// Getters and setters for the name
        public String getName()
        {
            return name;
        }
      
        public void setName(String name)
        {
            this.name = name;
        }
      
        @Override
        public String toString()
        {
            return "Cake [name=" + name + "]";
        }
    }

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  • Inbound port: Define an interface through which our core application will enable its communication. It exposes the core application to the outside world.
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    import java.util.List;
      
    // Interface through which the core
    // application communicates. For
    // all the classes implementing the
    // interface, we need to implement
    // the methods in this interface
    public interface CakeService {
      
        public void createCake(Cake cake);
      
        public Cake getCake(String cakeName);
      
        public List<Cake> listCake();
    }

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  • Outbound port: Create one more interface to create or access the outside world i.e., Cake.
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    import java.util.List;
      
    // Interface to access the cake
    public interface CakeRepository {
      
        public void createCake(Cake cake);
      
        public Cake getCake(String cakeName);
      
        public List<Cake> getAllCake();
    }

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  • Primary Adapters: A controller could be our primary adapter which will provide endpoints for creating and fetching the resources.
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    import java.util.List;
      
    import org.springframework.beans.factory.annotation.Autowired;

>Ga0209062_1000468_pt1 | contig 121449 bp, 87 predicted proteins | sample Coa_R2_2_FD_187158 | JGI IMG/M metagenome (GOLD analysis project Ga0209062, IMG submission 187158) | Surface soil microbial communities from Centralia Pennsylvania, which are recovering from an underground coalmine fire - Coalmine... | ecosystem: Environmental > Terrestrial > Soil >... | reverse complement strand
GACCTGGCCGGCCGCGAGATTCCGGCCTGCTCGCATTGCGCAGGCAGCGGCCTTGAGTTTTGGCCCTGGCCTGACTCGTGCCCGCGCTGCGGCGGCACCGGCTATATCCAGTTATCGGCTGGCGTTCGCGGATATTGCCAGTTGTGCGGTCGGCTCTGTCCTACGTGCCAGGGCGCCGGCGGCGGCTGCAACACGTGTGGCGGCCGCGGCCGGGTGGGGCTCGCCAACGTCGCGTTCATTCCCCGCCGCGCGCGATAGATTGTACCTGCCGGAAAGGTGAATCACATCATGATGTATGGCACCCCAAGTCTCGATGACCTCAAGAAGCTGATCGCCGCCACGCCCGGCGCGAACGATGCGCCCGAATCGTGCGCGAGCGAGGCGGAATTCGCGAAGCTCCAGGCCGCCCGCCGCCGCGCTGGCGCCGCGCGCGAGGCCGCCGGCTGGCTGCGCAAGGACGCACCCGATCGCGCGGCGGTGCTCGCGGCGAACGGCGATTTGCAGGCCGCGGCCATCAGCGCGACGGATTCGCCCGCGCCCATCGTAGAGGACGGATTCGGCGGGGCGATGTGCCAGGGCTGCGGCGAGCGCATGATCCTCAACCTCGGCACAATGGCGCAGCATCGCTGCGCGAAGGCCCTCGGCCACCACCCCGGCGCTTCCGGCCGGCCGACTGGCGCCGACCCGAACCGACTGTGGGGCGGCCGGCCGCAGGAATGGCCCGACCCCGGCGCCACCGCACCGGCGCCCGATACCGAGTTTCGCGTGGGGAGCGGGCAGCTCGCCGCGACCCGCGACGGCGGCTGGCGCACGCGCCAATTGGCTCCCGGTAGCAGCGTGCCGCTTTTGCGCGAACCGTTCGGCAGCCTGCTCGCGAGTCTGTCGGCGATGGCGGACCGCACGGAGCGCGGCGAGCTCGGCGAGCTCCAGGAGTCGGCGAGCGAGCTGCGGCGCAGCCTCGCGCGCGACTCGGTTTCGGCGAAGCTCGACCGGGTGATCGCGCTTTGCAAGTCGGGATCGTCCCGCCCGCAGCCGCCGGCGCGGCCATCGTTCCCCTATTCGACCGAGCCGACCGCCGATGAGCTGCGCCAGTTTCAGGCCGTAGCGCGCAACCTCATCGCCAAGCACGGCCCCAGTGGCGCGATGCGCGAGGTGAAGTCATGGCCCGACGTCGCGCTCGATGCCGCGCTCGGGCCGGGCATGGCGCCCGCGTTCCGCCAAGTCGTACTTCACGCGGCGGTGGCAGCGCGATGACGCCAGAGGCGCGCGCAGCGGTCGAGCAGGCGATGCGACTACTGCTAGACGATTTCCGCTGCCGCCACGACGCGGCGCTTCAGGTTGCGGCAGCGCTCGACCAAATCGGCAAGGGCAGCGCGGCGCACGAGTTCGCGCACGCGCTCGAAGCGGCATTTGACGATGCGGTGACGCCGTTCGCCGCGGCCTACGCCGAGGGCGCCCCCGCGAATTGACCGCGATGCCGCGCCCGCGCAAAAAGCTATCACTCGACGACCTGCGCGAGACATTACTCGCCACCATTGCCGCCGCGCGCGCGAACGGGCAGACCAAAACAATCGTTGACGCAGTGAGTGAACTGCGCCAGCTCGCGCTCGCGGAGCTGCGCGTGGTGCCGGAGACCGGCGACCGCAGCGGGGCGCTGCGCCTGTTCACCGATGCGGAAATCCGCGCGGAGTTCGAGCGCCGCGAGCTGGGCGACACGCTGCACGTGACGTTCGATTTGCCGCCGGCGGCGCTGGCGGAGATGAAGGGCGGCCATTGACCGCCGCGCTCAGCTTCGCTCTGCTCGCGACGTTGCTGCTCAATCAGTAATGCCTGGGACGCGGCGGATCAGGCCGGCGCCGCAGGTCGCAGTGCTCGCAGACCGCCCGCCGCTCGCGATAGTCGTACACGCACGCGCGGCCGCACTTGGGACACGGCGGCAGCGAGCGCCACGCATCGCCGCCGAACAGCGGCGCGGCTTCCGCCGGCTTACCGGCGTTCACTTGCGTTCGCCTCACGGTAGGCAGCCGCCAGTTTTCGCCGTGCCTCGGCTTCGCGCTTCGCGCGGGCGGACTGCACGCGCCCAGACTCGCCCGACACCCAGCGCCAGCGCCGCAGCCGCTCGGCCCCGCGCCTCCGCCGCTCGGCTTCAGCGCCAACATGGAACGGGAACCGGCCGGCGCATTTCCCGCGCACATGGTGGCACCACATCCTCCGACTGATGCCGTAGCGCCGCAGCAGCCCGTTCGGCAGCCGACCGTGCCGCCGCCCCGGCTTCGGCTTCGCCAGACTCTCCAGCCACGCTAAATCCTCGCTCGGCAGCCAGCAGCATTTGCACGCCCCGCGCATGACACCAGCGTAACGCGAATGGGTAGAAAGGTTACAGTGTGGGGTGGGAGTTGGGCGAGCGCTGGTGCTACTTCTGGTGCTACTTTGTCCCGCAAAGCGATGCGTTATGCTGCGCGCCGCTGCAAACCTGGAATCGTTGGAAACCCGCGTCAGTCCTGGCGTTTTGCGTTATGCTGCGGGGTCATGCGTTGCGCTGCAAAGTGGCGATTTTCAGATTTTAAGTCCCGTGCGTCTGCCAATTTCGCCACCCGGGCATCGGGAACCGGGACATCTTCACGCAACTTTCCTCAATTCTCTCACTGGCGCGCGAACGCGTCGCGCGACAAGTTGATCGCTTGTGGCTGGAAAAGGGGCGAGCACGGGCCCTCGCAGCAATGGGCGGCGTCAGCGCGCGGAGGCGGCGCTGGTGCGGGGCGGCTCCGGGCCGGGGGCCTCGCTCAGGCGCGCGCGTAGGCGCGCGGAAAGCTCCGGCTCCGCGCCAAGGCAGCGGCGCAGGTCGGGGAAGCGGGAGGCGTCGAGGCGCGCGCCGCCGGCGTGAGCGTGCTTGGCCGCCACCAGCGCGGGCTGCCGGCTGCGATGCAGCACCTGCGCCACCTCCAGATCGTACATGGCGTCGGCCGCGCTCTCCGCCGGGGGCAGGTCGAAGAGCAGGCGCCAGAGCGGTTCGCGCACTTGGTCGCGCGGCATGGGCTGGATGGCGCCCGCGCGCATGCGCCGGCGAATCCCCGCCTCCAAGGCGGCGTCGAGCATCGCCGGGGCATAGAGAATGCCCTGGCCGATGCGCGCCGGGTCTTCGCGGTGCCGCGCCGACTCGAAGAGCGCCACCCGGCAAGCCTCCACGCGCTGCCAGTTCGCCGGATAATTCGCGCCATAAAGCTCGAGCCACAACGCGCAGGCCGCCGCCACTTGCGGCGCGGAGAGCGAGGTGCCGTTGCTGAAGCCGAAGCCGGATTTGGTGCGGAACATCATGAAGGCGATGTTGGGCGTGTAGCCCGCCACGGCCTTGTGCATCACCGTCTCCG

import org.springframework.web.bind.annotation.RequestMapping;
    import org.springframework.web.bind.annotation.RestController;
      
    // This is the REST endpoint
    @RestController
    @RequestMapping("/cake")
    public class CakeRestController implements CakeRestUI {
        @Autowired
        private CakeService cakeService;
      
        @Override
        public void createCake(Cake cake)
        {
            cakeService.createCake(cake);
        }
      
        @Override
        public Cake getCake(String cakeName)
        {
            return cakeService.getCake(cakeName);
        }
      
        @Override
        public List<Cake> listCake()
        {
            return cakeService.listCake();
        }
    }

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    We can create one more interface for CakeRestUI as follows:

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    import java.util.List;
      
    import org.springframework.web.bind.annotation.GetMapping;
    import org.springframework.web.bind.annotation.PathVariable;
    import org.springframework.web.bind.annotation.PostMapping;
    import org.springframework.web.bind.annotation.RequestBody;
      
    public interface CakeRestUI {
        @PostMapping
        void createCake(@RequestBody Cake cake);
      
        @GetMapping("/{name}")
        public Cake getCake(@PathVariable String name);
      
        @GetMapping
        public List<Cake> listCake();
    }

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  • Secondary Adapters: This will be the implementation of an outbound port. Since CakeRepository is our outbound port, so let’s implement it.
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    import java.util.HashMap;